Deciding on the kind of tools and equipment needed to do a job.
Listening to others, not interrupting, and asking good questions.
Writing things for co-workers or customers.
Being able to use what you have learnt to solve problems now and again in the future.
Talking to others.
Understanding why people react the way they do.
These are important topics, subjects or knowledge areas.
43%Production and processing
Raw materials, production processes, quality control, costs, and ways of making and distributing goods.
English language including the meaning and spelling of words, rules of composition, and grammar.
Arithmetic, algebra, geometry, calculus, or statistics.
39%Administration and management
Business principles involved in strategic planning, leadership, and coordinating people and resources.
36%Public safety and security
Use of equipment, rules and ideas to protect people, data, property, and institutions.
Machines and tools, including their designs, uses, repair, and maintenance.
34%Computers and electronics
Circuit boards, processors, chips, electronic equipment, and computer hardware and software, including applications and programming.
Design techniques, tools, and principles used to make detailed technical plans, blueprints, drawings, and models.
Word processing, managing files and records, stenography and transcription, designing forms, and other office work.
28%Education and training
Curriculum and training design, teaching and instruction for individuals and groups, and the measurement of training effects.
24%Sales and marketing
Showing, promoting, and selling including marketing strategy, product demonstration, sales techniques, and sales control systems.
21%Engineering and technology
Use engineering, science and technology to design and produce goods and services.
19%Economics and accounting
Economics and accounting, the financial markets, banking and checking and reporting of financial data.
16%Law and government
How our laws and courts work. Government rules and regulations, and the political system.
Human behaviour; differences in ability, personality, and interests; learning and motivation; research methods; assessing and treating disorders.
16%Customer and personal service
Understanding customer needs, providing good quality service, and measuring customer satisfaction.
The physical laws of matter, motion and energy, and how they interact through space and time.
Moving people or goods by air, rail, sea, or road.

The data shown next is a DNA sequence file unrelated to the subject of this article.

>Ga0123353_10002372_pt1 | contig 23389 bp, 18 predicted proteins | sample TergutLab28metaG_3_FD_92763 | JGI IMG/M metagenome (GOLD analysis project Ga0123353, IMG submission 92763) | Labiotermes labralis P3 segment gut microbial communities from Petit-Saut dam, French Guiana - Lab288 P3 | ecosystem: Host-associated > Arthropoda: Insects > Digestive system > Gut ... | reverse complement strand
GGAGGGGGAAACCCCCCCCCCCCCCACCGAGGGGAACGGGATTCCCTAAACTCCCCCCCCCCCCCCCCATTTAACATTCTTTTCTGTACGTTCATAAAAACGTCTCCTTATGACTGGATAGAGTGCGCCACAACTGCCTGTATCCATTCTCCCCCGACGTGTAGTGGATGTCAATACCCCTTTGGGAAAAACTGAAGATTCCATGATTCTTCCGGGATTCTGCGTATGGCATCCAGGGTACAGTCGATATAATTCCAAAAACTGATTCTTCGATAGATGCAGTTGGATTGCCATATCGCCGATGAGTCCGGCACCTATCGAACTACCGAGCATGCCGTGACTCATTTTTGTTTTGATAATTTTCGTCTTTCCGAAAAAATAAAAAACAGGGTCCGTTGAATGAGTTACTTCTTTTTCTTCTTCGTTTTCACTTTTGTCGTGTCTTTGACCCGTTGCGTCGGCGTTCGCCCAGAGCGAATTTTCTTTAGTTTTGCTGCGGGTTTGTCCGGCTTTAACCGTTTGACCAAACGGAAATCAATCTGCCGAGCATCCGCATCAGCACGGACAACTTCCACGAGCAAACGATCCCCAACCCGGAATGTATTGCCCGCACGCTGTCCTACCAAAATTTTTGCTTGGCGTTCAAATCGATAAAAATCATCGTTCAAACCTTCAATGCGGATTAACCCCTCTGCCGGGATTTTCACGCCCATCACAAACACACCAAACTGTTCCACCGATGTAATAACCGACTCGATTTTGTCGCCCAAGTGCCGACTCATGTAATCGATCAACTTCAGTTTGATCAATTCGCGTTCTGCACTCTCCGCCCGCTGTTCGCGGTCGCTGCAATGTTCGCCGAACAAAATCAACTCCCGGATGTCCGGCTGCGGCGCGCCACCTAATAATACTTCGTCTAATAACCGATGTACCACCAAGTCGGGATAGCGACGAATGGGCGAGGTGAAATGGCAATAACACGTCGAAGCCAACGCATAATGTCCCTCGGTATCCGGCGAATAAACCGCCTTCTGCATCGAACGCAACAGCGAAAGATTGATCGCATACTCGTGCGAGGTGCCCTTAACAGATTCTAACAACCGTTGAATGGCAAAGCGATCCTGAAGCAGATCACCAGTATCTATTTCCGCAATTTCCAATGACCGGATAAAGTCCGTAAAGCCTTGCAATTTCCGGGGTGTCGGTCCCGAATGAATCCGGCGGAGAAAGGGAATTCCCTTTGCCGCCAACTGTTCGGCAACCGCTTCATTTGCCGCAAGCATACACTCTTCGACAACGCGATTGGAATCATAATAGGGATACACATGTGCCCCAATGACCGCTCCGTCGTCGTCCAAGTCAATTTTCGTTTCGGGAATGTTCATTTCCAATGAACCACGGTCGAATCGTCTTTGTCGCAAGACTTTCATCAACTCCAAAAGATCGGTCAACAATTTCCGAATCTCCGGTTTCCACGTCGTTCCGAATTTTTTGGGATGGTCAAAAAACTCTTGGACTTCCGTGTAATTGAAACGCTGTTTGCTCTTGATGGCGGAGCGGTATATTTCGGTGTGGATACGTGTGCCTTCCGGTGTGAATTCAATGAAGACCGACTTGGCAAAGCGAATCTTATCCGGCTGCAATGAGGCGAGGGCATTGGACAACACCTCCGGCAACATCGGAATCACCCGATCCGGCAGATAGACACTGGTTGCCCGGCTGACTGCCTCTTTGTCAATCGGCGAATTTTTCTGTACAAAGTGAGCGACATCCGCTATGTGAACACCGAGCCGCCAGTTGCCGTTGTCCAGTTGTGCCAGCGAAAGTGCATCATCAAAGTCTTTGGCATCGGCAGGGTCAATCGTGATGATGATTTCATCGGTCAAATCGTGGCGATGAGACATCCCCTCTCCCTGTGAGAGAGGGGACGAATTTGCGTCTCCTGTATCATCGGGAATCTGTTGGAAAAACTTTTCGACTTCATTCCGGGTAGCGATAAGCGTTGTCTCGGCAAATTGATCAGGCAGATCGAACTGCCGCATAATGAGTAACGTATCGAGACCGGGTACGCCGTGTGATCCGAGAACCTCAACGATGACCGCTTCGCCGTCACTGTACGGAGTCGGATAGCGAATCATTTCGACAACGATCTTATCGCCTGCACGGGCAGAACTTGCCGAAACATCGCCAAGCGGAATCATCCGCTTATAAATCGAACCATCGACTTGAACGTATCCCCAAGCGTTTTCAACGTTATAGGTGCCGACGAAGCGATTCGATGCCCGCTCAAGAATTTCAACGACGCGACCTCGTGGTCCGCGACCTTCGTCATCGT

Transmission, broadcasting, switching, control, and operation of telecommunications systems.
Foreign (non-English) language including the meaning and spelling of words, rules of composition and grammar, and pronunciation.
Workers use these physical and mental abilities..
Keep your hand or arm steady.
Quickly move your hand, finger, or foot when a sound, light, picture or something else appears.
Quickly change the controls of a machine, car, truck or boat.
Use your arms and/or legs at the same time while sitting, standing, or lying down.
See details that are up-close (within a few feet).
Notice differences between colours, including shades of colour and brightness.
Quickly move your hand to grasp, manipulate, or assemble objects.
Change when and how fast you move based on how something else is moving.
Put together small parts with your fingers.
Use your abdominal and lower back muscles a number of times without 'giving out' or fatiguing.
Listen to and understand what people say.
Notice when something is wrong or is likely to go wrong, even if you can't solve the problem.
Pay attention to a certain sound when there are other distracting sounds.
Come up with different ways of grouping things.
41%Sorting or ordering
Order or arrange things in a pattern or sequence (e.g., numbers, letters, words, pictures, mathematical operations).
Use general rules to find answers or solve problems logically.
Tell the difference between sounds.
Use your eyes to quickly compare groups of letters, numbers, pictures, or other things.
Decide which thing is closer or further away from you, or decide how far away it is.
Identify and understand the speech of another person.
These are kinds of activities workers regularly do in this job.
85%Handling and moving objects
Using hands and arms in handling, installing, positioning, moving and manipulating objects.
85%Controlling equipment or machines
Operating machines or processes either directly or using controls (not including computers or vehicles).
76%Doing physically active work
Use your arms, legs and whole body, such as climbing, lifting, balancing, walking, stooping, and handling objects.
68%Communicating within a team
Giving information to co-workers by telephone, in writing, or in person.
67%Monitoring people, processes and things
Checking objects, actions, or events, and keeping an eye out for problems.
67%Making decisions and solving problems
Using information to work out the best solution and solve problems.
64%Looking for changes over time
Comparing objects, actions, or events. Looking for differences between them or changes over time.